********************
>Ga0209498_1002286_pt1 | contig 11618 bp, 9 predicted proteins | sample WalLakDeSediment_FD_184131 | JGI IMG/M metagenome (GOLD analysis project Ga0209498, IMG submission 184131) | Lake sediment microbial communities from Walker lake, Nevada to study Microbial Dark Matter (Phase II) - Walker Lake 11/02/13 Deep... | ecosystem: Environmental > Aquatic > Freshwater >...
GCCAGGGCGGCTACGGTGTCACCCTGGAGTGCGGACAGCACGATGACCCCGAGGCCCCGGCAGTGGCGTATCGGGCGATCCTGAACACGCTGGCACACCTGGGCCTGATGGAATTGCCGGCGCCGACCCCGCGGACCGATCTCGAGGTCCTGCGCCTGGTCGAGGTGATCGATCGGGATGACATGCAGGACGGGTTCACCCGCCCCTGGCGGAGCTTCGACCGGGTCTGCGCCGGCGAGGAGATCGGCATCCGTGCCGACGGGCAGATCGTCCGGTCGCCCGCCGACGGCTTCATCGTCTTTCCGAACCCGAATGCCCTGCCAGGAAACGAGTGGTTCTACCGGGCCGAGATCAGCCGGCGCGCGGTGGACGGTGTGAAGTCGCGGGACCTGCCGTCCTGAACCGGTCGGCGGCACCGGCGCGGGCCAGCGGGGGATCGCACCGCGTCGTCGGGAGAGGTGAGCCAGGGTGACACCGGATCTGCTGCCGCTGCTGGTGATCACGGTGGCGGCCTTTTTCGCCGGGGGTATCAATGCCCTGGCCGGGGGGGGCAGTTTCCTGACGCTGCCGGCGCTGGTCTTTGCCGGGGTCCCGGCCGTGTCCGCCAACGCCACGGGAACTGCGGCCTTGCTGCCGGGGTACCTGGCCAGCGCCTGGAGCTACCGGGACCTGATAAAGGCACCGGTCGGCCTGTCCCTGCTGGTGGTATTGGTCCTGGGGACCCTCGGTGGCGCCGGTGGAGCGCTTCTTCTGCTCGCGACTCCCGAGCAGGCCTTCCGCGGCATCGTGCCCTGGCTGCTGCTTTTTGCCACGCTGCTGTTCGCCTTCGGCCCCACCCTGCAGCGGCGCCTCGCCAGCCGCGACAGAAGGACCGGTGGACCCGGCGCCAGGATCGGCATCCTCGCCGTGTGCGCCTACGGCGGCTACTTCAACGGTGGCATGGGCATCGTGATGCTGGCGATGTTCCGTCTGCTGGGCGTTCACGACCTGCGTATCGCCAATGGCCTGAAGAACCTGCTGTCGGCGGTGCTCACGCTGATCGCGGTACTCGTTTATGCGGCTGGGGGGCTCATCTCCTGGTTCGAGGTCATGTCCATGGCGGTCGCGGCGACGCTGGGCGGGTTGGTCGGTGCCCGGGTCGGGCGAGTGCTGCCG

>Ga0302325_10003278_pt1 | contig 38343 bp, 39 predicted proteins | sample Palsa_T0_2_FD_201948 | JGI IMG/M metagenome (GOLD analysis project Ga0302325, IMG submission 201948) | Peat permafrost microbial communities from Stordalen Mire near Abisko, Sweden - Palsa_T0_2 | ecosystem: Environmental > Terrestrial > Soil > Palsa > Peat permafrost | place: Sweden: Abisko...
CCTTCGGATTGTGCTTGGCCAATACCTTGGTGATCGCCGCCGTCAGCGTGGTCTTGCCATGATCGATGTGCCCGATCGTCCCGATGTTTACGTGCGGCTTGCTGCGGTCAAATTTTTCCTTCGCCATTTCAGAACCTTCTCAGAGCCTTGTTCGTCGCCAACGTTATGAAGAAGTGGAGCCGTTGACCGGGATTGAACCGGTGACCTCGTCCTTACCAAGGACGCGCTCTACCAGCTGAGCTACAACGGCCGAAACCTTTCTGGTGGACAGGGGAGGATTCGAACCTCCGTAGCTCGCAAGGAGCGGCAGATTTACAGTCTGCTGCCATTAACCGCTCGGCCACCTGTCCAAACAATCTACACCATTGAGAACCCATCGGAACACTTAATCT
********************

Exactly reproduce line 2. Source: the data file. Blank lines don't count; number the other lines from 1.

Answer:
GCCAGGGCGGCTACGGTGTCACCCTGGAGTGCGGACAGCACGATGACCCCGAGGCCCCGGCAGTGGCGTATCGGGCGATCCTGAACACGCTGGCACACCTGGGCCTGATGGAATTGCCGGCGCCGACCCCGCGGACCGATCTCGAGGTCCTGCGCCTGGTCGAGGTGATCGATCGGGATGACATGCAGGACGGGTTCACCCGCCCCTGGCGGAGCTTCGACCGGGTCTGCGCCGGCGAGGAGATCGGCATCCGTGCCGACGGGCAGATCGTCCGGTCGCCCGCCGACGGCTTCATCGTCTTTCCGAACCCGAATGCCCTGCCAGGAAACGAGTGGTTCTACCGGGCCGAGATCAGCCGGCGCGCGGTGGACGGTGTGAAGTCGCGGGACCTGCCGTCCTGAACCGGTCGGCGGCACCGGCGCGGGCCAGCGGGGGATCGCACCGCGTCGTCGGGAGAGGTGAGCCAGGGTGACACCGGATCTGCTGCCGCTGCTGGTGATCACGGTGGCGGCCTTTTTCGCCGGGGGTATCAATGCCCTGGCCGGGGGGGGCAGTTTCCTGACGCTGCCGGCGCTGGTCTTTGCCGGGGTCCCGGCCGTGTCCGCCAACGCCACGGGAACTGCGGCCTTGCTGCCGGGGTACCTGGCCAGCGCCTGGAGCTACCGGGACCTGATAAAGGCACCGGTCGGCCTGTCCCTGCTGGTGGTATTGGTCCTGGGGACCCTCGGTGGCGCCGGTGGAGCGCTTCTTCTGCTCGCGACTCCCGAGCAGGCCTTCCGCGGCATCGTGCCCTGGCTGCTGCTTTTTGCCACGCTGCTGTTCGCCTTCGGCCCCACCCTGCAGCGGCGCCTCGCCAGCCGCGACAGAAGGACCGGTGGACCCGGCGCCAGGATCGGCATCCTCGCCGTGTGCGCCTACGGCGGCTACTTCAACGGTGGCATGGGCATCGTGATGCTGGCGATGTTCCGTCTGCTGGGCGTTCACGACCTGCGTATCGCCAATGGCCTGAAGAACCTGCTGTCGGCGGTGCTCACGCTGATCGCGGTACTCGTTTATGCGGCTGGGGGGCTCATCTCCTGGTTCGAGGTCATGTCCATGGCGGTCGCGGCGACGCTGGGCGGGTTGGTCGGTGCCCGGGTCGGGCGAGTGCTGCCG